Tiger Global drops 14% in May during tech sell-off, pushing hedge fund’s 2022 losses to over 50%

Chase Coleman’s Tiger Global Management suffered huge losses in May due to a technology-driven sell-off, further worsening the hedge fund’s tough 2022.

Tiger Global’s flagship growth-focused fund plummeted 14.3% in May, bringing 2022 losses to more than 50%, a source who knows the yield told CNBC. David Faber.

“Our recent public funds performance is deeply frustrating. Our business is set up with a duration to withstand storms when they arise,” Tiger Global said in a letter to investors.

In the first quarter, Tiger Global doubled on a number of tech holdingsIncluded snowflakes, Carvana Other Sea, before the market decline got uglier, according to a regulatory filing. So far Carvana has plummeted 77% in the second quarter, while Snowflake is down 44% and Sea is down more than 30% this quarter.

The technology sector, especially unprofitable companies and highly regarded software names, has taken a hit in the face of rising rates. Those steep drops in technology have pushed the Nasdaq composite down by more than 23% from the start of the year and 26% from its all-time high.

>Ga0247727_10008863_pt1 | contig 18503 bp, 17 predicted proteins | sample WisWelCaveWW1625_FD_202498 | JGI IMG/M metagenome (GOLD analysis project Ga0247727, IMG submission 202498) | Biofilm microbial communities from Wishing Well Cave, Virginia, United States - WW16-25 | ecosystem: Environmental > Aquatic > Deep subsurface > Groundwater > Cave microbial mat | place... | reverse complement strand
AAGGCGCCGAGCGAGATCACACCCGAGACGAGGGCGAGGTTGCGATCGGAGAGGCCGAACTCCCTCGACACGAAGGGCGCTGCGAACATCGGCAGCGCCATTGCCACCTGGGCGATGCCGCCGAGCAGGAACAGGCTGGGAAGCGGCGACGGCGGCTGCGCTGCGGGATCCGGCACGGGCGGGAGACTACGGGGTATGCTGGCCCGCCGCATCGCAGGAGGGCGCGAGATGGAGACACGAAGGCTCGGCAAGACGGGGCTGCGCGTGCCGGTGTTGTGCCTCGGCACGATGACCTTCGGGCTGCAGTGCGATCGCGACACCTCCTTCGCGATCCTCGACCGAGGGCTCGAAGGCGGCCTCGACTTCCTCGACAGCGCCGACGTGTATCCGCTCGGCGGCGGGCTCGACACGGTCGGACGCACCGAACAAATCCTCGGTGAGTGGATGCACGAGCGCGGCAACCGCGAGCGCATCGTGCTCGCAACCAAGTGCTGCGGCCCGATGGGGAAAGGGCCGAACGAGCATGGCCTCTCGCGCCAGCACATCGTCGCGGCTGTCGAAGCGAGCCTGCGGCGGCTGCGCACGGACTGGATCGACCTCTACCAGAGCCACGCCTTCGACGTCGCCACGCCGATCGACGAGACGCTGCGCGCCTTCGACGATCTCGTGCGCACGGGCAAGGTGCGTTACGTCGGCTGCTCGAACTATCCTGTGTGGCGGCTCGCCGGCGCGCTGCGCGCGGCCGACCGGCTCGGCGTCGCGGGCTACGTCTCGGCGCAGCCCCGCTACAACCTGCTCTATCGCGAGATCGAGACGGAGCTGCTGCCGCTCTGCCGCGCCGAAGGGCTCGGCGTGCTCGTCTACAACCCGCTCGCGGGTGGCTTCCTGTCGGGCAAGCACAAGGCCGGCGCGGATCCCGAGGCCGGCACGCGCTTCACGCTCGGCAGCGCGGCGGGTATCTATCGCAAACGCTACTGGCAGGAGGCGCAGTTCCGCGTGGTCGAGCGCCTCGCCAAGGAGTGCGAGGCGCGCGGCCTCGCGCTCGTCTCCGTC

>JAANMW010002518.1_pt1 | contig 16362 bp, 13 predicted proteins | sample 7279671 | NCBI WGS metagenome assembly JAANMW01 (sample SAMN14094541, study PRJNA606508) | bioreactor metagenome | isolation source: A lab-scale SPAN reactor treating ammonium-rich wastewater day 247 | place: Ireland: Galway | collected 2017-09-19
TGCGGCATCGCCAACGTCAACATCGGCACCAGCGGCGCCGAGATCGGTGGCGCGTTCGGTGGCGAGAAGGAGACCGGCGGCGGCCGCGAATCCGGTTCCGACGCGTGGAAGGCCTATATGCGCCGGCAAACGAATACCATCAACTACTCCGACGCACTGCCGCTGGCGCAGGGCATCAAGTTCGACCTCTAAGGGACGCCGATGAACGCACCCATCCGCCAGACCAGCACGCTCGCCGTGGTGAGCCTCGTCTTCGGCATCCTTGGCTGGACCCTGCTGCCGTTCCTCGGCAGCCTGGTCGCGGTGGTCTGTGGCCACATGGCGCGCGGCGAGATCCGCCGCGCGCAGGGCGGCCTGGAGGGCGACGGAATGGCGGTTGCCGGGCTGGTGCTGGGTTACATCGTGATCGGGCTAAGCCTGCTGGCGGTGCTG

Chase Coleman, founder of Tiger Global Management LLC

Amanda L. Gordon | Bloomberg | Getty Images

Coleman is one of the so-called Tiger Cubs, protected by the legendary hedge fund pioneer Julian Robertson. He had managed to produce double-digit annualized returns through 2020 by leveraging the explosive growth of technology.

Despite the heavy losses, Tiger Global is seeing inflows five times higher than the amount of ransom demands, according to a source.

A Tiger Global spokesperson did not immediately respond to CNBC’s request for comment. Bloomberg News first reported the fund’s May performance.

This year’s brutal sell-off has inflicted enormous pain on some hedge funds. Melvin Capital Management, the hedge fund burned by the GameStop craze, it said last month it will dissolve its funds and return money to investors with accelerating losses.

– CNBC Deirdre Bosa contributed reportage.